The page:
To illustrate this by example, we will suppose that m senses are acted upon by some sensible agent-a tree, a stone, and animal, &c.  I shall forthwith  experience the sensations which that agent produces in me- the sensation of color, of size, of form, of motion, &c.  Now, so long as I am only a passive recipient of these sensations, so long as they remain pure modifications of my sensitivity, unaccompanied by any action of my understanding, I have not conceived of any being in an intellectual way.  To conceive it intellectually, I must make a judgment by which I say to myself, ‘Here is something endowed with such and such qualities’ (the qualities perceived by my senses).  Now by pronouncing this judgment I simply attribute existence to a real thing of which my senses have perceived only the being itself.  The universal applied here to the sensations is that of existence; but if I had not the knowledge of the universal previously, I could not apply it, and therefore could not perceive anything intellectually; since to perceive a thing intellectually is nothing but to judge that thing exists.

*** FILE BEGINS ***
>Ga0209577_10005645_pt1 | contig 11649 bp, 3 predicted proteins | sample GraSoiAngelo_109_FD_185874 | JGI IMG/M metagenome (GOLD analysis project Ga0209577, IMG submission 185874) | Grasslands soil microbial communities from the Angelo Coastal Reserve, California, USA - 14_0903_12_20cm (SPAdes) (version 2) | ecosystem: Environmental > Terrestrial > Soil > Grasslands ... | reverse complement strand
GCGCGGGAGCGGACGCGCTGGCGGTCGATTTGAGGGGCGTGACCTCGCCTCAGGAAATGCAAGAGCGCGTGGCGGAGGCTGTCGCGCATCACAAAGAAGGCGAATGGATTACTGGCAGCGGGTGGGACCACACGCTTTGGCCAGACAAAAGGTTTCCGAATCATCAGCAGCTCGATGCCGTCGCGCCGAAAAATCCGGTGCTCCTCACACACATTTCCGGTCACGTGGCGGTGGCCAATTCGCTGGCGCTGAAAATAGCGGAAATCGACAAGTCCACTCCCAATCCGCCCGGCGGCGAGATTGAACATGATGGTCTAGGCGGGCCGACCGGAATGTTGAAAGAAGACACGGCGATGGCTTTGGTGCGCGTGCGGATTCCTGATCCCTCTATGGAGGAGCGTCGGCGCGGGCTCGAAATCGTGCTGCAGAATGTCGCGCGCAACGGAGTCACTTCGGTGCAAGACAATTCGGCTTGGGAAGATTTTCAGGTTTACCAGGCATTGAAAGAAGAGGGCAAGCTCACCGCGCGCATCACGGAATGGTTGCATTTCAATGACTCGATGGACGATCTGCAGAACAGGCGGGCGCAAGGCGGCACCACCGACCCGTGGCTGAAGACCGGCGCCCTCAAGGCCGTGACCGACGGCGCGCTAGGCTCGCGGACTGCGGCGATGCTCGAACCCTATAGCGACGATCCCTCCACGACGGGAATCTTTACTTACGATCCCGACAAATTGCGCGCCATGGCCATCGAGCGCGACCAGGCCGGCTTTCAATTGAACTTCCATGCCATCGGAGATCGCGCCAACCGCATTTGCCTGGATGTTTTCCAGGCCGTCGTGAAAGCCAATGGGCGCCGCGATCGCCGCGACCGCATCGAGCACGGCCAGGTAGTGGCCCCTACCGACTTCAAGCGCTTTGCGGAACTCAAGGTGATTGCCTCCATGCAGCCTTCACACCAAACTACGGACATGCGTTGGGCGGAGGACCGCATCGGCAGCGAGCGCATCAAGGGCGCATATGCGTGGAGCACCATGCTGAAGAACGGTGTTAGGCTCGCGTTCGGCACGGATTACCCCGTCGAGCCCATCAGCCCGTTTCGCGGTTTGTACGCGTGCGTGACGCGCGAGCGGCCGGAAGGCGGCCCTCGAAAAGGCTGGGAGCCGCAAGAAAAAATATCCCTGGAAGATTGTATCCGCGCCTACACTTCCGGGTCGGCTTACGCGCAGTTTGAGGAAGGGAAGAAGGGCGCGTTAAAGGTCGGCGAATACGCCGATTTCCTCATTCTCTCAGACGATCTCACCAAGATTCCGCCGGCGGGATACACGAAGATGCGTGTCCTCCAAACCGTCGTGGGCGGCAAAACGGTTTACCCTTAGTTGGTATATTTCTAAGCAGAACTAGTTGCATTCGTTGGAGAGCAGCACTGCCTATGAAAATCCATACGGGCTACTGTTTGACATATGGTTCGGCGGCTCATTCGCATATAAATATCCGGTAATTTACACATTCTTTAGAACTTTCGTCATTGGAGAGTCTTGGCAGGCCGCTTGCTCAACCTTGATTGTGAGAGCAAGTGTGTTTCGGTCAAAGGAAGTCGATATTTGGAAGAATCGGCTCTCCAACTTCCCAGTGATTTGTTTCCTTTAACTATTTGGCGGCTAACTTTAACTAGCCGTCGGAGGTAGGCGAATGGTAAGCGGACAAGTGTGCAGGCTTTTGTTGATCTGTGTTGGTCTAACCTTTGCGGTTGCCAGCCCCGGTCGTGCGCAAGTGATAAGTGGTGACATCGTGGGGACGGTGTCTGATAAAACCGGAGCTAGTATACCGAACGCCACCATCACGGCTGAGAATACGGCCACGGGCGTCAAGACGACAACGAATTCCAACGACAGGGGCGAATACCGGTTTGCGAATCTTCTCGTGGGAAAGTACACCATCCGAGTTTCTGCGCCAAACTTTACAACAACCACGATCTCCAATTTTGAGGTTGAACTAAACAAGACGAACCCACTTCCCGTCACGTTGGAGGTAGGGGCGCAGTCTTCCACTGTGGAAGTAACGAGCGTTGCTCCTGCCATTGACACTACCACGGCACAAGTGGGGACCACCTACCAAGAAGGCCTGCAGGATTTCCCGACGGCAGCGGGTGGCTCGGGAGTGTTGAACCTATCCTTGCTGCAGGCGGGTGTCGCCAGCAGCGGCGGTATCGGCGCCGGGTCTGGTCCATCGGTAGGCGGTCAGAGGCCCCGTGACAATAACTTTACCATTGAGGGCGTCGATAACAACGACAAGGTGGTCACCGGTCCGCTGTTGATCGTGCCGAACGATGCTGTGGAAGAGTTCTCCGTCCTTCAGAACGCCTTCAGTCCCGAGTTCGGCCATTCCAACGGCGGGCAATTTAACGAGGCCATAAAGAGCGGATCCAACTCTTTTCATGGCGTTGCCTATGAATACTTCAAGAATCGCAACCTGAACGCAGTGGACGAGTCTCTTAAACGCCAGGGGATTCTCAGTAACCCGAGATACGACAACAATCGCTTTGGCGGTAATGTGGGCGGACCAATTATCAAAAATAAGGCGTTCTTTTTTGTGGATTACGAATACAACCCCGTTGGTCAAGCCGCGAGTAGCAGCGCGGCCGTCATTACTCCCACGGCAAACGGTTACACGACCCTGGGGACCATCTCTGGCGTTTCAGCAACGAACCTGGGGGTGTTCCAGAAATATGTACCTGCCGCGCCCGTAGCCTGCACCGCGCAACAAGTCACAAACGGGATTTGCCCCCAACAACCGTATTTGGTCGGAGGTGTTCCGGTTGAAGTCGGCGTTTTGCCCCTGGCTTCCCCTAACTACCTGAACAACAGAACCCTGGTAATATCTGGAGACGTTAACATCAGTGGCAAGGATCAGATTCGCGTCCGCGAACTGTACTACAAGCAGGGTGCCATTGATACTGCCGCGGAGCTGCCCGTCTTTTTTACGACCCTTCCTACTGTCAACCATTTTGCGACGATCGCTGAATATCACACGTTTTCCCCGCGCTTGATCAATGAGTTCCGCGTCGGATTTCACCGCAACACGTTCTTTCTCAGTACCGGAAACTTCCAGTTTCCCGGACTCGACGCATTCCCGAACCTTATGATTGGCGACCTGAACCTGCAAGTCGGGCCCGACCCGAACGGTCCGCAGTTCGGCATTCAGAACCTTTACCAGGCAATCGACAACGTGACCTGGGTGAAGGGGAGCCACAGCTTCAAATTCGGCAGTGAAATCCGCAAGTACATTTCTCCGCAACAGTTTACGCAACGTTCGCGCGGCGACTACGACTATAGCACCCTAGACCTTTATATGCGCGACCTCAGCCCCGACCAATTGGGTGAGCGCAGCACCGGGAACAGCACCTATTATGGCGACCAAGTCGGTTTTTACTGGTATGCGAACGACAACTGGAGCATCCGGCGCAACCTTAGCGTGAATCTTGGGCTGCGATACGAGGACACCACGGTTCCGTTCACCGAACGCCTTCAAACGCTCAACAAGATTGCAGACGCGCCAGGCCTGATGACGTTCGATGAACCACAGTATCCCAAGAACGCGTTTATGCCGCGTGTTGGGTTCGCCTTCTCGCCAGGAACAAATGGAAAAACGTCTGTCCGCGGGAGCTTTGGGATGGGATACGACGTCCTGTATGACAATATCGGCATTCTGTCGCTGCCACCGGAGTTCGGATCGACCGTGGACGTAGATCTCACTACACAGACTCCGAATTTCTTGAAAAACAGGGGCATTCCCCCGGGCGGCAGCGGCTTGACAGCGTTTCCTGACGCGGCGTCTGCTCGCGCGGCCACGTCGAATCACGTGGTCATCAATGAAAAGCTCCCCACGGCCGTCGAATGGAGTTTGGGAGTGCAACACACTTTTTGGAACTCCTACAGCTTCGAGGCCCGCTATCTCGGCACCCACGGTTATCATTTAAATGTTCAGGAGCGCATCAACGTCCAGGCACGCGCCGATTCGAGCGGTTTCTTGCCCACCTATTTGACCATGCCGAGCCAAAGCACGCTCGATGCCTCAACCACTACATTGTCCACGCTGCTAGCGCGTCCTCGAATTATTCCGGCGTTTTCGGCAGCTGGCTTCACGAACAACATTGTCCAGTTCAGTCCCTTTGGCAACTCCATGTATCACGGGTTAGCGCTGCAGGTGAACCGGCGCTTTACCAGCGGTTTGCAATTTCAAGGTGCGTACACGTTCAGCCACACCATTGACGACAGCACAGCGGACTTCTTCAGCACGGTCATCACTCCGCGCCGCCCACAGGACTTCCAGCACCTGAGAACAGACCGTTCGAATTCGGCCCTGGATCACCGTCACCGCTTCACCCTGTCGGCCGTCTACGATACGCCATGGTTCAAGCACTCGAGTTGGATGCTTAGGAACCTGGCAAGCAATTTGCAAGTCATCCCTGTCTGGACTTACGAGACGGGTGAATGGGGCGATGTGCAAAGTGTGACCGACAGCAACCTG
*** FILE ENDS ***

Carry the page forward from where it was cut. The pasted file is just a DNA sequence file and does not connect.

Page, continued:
But this universal idea of existence, or being, cannot be supplied by sensations; and why? because they do not contain it; for the existence of the sensible qualities which produce the sensations is not in them, but in the being (the substance) of which they are accidents, and which is entirely different from them.  Hence they cannot be intellectually perceived by themselves alone, but must be perceived in that being (that substance).  Here is the whole of the difficulty to which Locke himself bore witness by his inability to derive the idea of substance from sensations.


But the difficulty, in the form in which I have proposed it, extends a great deal further than this.


It is a fact, certified by observation, that we have no intellectual perception of any sensible thing except through an interior judgment by which we say to ourselves, ‘This thing exists;’ and it is equally a fact that, in order to pronounce this judgment, we must be possessed of the idea of existence, which we add to the qualities perceived by the senses.